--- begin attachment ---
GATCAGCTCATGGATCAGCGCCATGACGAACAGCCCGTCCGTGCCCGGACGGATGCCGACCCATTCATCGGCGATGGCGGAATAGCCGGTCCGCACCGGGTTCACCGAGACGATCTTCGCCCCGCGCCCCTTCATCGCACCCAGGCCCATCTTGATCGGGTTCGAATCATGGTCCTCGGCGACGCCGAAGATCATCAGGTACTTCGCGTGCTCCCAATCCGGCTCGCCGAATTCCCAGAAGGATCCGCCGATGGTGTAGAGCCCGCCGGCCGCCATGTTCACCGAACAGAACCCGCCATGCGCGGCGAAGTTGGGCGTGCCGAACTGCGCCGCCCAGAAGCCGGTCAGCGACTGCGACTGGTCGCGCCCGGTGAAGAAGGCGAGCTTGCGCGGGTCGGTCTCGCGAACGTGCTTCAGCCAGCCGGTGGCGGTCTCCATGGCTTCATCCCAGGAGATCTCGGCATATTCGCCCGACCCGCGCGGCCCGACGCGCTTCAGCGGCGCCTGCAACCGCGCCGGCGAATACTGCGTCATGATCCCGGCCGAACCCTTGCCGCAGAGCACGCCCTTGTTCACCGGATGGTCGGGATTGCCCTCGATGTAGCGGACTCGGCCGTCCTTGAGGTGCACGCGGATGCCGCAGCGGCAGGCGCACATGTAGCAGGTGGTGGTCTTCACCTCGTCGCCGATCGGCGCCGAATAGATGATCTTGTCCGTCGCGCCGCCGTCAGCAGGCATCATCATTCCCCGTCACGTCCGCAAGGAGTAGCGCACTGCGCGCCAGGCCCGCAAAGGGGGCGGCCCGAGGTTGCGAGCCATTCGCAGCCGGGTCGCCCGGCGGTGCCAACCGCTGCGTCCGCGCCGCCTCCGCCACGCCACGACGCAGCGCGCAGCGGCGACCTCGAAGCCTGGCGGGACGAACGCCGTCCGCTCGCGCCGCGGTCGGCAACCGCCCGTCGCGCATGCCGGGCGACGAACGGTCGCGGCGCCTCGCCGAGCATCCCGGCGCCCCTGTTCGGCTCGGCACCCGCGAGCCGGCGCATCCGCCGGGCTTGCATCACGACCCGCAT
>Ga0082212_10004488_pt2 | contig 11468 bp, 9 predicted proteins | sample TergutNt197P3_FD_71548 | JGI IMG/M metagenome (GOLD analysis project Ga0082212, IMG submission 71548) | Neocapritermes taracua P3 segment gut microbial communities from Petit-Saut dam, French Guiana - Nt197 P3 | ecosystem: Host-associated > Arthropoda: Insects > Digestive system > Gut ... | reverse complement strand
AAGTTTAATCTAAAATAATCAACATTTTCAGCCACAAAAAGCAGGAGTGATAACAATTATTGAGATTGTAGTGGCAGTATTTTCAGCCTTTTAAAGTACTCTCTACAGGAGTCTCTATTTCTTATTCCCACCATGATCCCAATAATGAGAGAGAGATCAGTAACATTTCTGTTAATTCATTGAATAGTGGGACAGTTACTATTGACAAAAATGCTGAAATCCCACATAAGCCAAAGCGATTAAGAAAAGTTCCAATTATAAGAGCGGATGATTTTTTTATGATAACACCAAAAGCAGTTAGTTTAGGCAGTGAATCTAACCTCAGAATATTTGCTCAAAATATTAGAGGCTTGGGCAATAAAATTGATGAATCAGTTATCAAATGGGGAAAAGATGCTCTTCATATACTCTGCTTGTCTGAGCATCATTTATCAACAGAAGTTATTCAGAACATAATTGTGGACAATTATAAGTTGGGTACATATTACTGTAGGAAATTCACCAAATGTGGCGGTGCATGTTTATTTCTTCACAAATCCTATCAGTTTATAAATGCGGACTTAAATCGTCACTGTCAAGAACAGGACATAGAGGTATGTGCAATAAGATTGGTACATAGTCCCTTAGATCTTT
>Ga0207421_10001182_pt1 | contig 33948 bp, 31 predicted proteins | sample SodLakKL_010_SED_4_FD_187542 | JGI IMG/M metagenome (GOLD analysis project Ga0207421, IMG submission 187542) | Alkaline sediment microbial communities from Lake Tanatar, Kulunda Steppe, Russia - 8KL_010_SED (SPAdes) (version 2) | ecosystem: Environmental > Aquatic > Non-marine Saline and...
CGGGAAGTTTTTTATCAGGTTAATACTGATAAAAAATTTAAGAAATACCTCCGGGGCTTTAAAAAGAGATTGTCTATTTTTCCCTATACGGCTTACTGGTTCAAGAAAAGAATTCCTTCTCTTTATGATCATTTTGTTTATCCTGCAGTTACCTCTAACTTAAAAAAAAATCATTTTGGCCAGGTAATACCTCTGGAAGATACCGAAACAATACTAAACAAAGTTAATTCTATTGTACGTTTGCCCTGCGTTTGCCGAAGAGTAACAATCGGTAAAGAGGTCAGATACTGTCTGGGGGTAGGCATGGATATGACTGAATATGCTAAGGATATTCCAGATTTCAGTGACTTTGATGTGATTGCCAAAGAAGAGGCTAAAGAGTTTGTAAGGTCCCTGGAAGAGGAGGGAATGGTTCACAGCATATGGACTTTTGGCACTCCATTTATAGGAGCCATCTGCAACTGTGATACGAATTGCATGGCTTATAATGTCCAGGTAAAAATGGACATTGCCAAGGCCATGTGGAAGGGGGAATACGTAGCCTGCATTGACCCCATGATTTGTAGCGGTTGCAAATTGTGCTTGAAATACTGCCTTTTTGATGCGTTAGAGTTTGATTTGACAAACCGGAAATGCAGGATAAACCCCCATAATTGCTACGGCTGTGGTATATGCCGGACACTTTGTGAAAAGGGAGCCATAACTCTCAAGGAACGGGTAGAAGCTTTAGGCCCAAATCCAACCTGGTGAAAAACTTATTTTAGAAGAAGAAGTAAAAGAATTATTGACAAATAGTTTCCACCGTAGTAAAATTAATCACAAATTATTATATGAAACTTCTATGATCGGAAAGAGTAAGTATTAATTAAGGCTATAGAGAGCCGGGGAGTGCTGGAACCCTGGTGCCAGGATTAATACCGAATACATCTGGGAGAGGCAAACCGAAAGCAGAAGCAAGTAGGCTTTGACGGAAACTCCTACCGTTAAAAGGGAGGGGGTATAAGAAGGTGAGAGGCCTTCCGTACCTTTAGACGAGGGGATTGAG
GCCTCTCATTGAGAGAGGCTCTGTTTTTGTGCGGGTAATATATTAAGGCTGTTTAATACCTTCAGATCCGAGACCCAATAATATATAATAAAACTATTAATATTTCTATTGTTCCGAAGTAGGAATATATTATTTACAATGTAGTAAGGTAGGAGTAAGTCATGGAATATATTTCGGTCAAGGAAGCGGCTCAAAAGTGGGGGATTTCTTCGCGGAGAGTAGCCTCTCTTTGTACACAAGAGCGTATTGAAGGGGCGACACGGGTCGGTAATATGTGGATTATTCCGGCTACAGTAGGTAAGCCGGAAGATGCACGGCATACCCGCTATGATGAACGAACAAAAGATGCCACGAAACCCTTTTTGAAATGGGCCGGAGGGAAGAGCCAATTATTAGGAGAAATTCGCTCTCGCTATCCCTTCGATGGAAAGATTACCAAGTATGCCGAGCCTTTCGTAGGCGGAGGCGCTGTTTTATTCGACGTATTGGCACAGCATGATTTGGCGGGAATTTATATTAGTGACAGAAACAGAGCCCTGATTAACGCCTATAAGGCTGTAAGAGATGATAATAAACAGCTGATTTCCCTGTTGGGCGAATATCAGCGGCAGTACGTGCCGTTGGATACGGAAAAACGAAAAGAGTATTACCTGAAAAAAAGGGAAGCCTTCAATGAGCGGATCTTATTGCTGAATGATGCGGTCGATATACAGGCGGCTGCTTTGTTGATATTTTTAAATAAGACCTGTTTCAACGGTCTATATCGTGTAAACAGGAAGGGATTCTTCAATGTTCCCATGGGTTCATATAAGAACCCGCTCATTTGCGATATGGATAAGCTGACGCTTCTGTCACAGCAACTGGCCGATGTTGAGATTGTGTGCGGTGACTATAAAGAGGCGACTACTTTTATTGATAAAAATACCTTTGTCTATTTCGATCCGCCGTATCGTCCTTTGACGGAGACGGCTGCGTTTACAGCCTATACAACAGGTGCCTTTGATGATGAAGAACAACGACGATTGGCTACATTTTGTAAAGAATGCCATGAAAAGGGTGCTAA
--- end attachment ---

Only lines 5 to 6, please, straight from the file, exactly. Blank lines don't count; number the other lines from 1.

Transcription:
CGGGAAGTTTTTTATCAGGTTAATACTGATAAAAAATTTAAGAAATACCTCCGGGGCTTTAAAAAGAGATTGTCTATTTTTCCCTATACGGCTTACTGGTTCAAGAAAAGAATTCCTTCTCTTTATGATCATTTTGTTTATCCTGCAGTTACCTCTAACTTAAAAAAAAATCATTTTGGCCAGGTAATACCTCTGGAAGATACCGAAACAATACTAAACAAAGTTAATTCTATTGTACGTTTGCCCTGCGTTTGCCGAAGAGTAACAATCGGTAAAGAGGTCAGATACTGTCTGGGGGTAGGCATGGATATGACTGAATATGCTAAGGATATTCCAGATTTCAGTGACTTTGATGTGATTGCCAAAGAAGAGGCTAAAGAGTTTGTAAGGTCCCTGGAAGAGGAGGGAATGGTTCACAGCATATGGACTTTTGGCACTCCATTTATAGGAGCCATCTGCAACTGTGATACGAATTGCATGGCTTATAATGTCCAGGTAAAAATGGACATTGCCAAGGCCATGTGGAAGGGGGAATACGTAGCCTGCATTGACCCCATGATTTGTAGCGGTTGCAAATTGTGCTTGAAATACTGCCTTTTTGATGCGTTAGAGTTTGATTTGACAAACCGGAAATGCAGGATAAACCCCCATAATTGCTACGGCTGTGGTATATGCCGGACACTTTGTGAAAAGGGAGCCATAACTCTCAAGGAACGGGTAGAAGCTTTAGGCCCAAATCCAACCTGGTGAAAAACTTATTTTAGAAGAAGAAGTAAAAGAATTATTGACAAATAGTTTCCACCGTAGTAAAATTAATCACAAATTATTATATGAAACTTCTATGATCGGAAAGAGTAAGTATTAATTAAGGCTATAGAGAGCCGGGGAGTGCTGGAACCCTGGTGCCAGGATTAATACCGAATACATCTGGGAGAGGCAAACCGAAAGCAGAAGCAAGTAGGCTTTGACGGAAACTCCTACCGTTAAAAGGGAGGGGGTATAAGAAGGTGAGAGGCCTTCCGTACCTTTAGACGAGGGGATTGAG
GCCTCTCATTGAGAGAGGCTCTGTTTTTGTGCGGGTAATATATTAAGGCTGTTTAATACCTTCAGATCCGAGACCCAATAATATATAATAAAACTATTAATATTTCTATTGTTCCGAAGTAGGAATATATTATTTACAATGTAGTAAGGTAGGAGTAAGTCATGGAATATATTTCGGTCAAGGAAGCGGCTCAAAAGTGGGGGATTTCTTCGCGGAGAGTAGCCTCTCTTTGTACACAAGAGCGTATTGAAGGGGCGACACGGGTCGGTAATATGTGGATTATTCCGGCTACAGTAGGTAAGCCGGAAGATGCACGGCATACCCGCTATGATGAACGAACAAAAGATGCCACGAAACCCTTTTTGAAATGGGCCGGAGGGAAGAGCCAATTATTAGGAGAAATTCGCTCTCGCTATCCCTTCGATGGAAAGATTACCAAGTATGCCGAGCCTTTCGTAGGCGGAGGCGCTGTTTTATTCGACGTATTGGCACAGCATGATTTGGCGGGAATTTATATTAGTGACAGAAACAGAGCCCTGATTAACGCCTATAAGGCTGTAAGAGATGATAATAAACAGCTGATTTCCCTGTTGGGCGAATATCAGCGGCAGTACGTGCCGTTGGATACGGAAAAACGAAAAGAGTATTACCTGAAAAAAAGGGAAGCCTTCAATGAGCGGATCTTATTGCTGAATGATGCGGTCGATATACAGGCGGCTGCTTTGTTGATATTTTTAAATAAGACCTGTTTCAACGGTCTATATCGTGTAAACAGGAAGGGATTCTTCAATGTTCCCATGGGTTCATATAAGAACCCGCTCATTTGCGATATGGATAAGCTGACGCTTCTGTCACAGCAACTGGCCGATGTTGAGATTGTGTGCGGTGACTATAAAGAGGCGACTACTTTTATTGATAAAAATACCTTTGTCTATTTCGATCCGCCGTATCGTCCTTTGACGGAGACGGCTGCGTTTACAGCCTATACAACAGGTGCCTTTGATGATGAAGAACAACGACGATTGGCTACATTTTGTAAAGAATGCCATGAAAAGGGTGCTAA